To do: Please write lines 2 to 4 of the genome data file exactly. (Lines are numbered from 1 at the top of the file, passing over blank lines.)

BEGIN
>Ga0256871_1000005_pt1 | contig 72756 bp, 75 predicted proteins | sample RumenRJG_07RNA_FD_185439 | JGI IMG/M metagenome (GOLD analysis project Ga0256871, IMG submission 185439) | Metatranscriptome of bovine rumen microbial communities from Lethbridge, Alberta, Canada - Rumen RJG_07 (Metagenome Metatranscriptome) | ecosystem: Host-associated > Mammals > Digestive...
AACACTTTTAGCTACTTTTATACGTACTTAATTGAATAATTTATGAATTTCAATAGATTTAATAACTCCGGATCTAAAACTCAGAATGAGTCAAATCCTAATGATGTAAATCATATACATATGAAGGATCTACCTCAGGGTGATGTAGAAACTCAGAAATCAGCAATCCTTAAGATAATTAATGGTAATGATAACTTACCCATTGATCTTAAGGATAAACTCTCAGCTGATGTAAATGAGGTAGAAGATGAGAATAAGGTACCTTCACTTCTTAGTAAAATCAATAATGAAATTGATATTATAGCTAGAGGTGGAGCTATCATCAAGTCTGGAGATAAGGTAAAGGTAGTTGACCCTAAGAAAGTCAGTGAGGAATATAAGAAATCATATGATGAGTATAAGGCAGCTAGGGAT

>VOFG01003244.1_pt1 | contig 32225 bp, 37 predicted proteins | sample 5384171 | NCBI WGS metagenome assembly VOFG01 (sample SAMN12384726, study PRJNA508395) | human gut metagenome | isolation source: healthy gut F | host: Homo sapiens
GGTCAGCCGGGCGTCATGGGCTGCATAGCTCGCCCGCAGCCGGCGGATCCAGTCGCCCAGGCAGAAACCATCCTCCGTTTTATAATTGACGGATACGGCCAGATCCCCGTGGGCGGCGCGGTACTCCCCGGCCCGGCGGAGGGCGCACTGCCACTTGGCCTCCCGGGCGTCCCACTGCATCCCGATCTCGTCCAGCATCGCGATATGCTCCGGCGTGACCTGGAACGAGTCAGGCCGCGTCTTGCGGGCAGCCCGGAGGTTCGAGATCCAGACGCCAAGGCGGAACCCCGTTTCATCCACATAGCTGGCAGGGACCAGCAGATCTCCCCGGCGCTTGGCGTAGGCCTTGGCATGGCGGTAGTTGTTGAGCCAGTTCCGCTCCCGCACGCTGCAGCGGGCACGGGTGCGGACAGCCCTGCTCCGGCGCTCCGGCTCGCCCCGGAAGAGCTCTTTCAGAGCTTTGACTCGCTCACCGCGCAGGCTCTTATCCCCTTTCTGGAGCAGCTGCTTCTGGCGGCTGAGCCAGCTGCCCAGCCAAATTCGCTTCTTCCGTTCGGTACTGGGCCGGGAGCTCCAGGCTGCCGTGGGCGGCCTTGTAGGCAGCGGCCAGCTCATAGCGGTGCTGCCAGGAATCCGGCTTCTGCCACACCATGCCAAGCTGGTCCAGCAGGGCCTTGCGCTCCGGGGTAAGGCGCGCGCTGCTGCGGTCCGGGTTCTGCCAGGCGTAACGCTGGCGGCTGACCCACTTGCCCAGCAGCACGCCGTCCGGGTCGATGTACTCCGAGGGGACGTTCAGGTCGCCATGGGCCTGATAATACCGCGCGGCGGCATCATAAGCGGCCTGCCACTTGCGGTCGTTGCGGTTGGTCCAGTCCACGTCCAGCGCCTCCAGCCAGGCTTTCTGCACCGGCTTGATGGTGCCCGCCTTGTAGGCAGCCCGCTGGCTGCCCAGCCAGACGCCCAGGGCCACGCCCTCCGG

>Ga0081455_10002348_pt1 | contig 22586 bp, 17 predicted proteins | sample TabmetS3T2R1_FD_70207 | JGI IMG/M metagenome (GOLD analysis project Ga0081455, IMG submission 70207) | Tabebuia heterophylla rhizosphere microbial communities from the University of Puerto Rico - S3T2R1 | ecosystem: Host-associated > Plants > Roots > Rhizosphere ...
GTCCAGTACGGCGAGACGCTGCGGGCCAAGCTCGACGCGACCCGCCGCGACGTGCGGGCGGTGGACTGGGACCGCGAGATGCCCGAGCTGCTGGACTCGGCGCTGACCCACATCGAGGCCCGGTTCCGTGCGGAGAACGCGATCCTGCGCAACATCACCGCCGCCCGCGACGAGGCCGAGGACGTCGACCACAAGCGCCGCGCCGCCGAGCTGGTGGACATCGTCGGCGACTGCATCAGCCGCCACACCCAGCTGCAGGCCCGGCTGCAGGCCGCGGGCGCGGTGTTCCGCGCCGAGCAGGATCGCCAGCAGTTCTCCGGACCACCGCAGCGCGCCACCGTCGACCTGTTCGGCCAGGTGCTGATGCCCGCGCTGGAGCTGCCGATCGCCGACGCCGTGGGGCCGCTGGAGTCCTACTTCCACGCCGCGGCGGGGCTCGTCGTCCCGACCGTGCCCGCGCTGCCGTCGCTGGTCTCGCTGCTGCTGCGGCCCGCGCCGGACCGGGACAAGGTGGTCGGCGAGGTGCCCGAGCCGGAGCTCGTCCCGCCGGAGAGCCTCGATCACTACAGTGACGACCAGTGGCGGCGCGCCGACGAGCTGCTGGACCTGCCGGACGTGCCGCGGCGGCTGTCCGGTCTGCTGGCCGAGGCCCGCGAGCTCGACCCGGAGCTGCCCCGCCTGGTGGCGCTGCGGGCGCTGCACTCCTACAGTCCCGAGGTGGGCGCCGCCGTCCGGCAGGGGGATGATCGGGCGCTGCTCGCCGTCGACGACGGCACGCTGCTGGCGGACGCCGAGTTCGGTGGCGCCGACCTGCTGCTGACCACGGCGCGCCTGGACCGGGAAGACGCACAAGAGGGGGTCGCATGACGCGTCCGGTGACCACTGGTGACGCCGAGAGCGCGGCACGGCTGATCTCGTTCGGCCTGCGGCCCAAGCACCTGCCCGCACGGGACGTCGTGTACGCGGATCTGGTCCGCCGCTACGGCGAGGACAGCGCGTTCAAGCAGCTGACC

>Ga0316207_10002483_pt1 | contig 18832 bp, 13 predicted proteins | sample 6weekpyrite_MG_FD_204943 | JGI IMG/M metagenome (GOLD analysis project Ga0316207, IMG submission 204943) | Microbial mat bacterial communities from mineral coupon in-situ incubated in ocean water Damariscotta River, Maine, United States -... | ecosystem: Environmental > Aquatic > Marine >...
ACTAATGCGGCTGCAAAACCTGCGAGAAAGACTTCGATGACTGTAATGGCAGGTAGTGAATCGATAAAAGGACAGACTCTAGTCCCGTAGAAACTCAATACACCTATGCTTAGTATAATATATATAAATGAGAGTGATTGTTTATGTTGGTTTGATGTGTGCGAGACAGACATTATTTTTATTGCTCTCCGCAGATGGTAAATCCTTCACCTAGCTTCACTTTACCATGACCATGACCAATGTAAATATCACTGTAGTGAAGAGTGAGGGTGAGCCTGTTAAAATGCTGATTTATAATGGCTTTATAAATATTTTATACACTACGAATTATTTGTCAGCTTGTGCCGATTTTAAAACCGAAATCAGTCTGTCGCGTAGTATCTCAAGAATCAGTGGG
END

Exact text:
AACACTTTTAGCTACTTTTATACGTACTTAATTGAATAATTTATGAATTTCAATAGATTTAATAACTCCGGATCTAAAACTCAGAATGAGTCAAATCCTAATGATGTAAATCATATACATATGAAGGATCTACCTCAGGGTGATGTAGAAACTCAGAAATCAGCAATCCTTAAGATAATTAATGGTAATGATAACTTACCCATTGATCTTAAGGATAAACTCTCAGCTGATGTAAATGAGGTAGAAGATGAGAATAAGGTACCTTCACTTCTTAGTAAAATCAATAATGAAATTGATATTATAGCTAGAGGTGGAGCTATCATCAAGTCTGGAGATAAGGTAAAGGTAGTTGACCCTAAGAAAGTCAGTGAGGAATATAAGAAATCATATGATGAGTATAAGGCAGCTAGGGAT

>VOFG01003244.1_pt1 | contig 32225 bp, 37 predicted proteins | sample 5384171 | NCBI WGS metagenome assembly VOFG01 (sample SAMN12384726, study PRJNA508395) | human gut metagenome | isolation source: healthy gut F | host: Homo sapiens
GGTCAGCCGGGCGTCATGGGCTGCATAGCTCGCCCGCAGCCGGCGGATCCAGTCGCCCAGGCAGAAACCATCCTCCGTTTTATAATTGACGGATACGGCCAGATCCCCGTGGGCGGCGCGGTACTCCCCGGCCCGGCGGAGGGCGCACTGCCACTTGGCCTCCCGGGCGTCCCACTGCATCCCGATCTCGTCCAGCATCGCGATATGCTCCGGCGTGACCTGGAACGAGTCAGGCCGCGTCTTGCGGGCAGCCCGGAGGTTCGAGATCCAGACGCCAAGGCGGAACCCCGTTTCATCCACATAGCTGGCAGGGACCAGCAGATCTCCCCGGCGCTTGGCGTAGGCCTTGGCATGGCGGTAGTTGTTGAGCCAGTTCCGCTCCCGCACGCTGCAGCGGGCACGGGTGCGGACAGCCCTGCTCCGGCGCTCCGGCTCGCCCCGGAAGAGCTCTTTCAGAGCTTTGACTCGCTCACCGCGCAGGCTCTTATCCCCTTTCTGGAGCAGCTGCTTCTGGCGGCTGAGCCAGCTGCCCAGCCAAATTCGCTTCTTCCGTTCGGTACTGGGCCGGGAGCTCCAGGCTGCCGTGGGCGGCCTTGTAGGCAGCGGCCAGCTCATAGCGGTGCTGCCAGGAATCCGGCTTCTGCCACACCATGCCAAGCTGGTCCAGCAGGGCCTTGCGCTCCGGGGTAAGGCGCGCGCTGCTGCGGTCCGGGTTCTGCCAGGCGTAACGCTGGCGGCTGACCCACTTGCCCAGCAGCACGCCGTCCGGGTCGATGTACTCCGAGGGGACGTTCAGGTCGCCATGGGCCTGATAATACCGCGCGGCGGCATCATAAGCGGCCTGCCACTTGCGGTCGTTGCGGTTGGTCCAGTCCACGTCCAGCGCCTCCAGCCAGGCTTTCTGCACCGGCTTGATGGTGCCCGCCTTGTAGGCAGCCCGCTGGCTGCCCAGCCAGACGCCCAGGGCCACGCCCTCCGG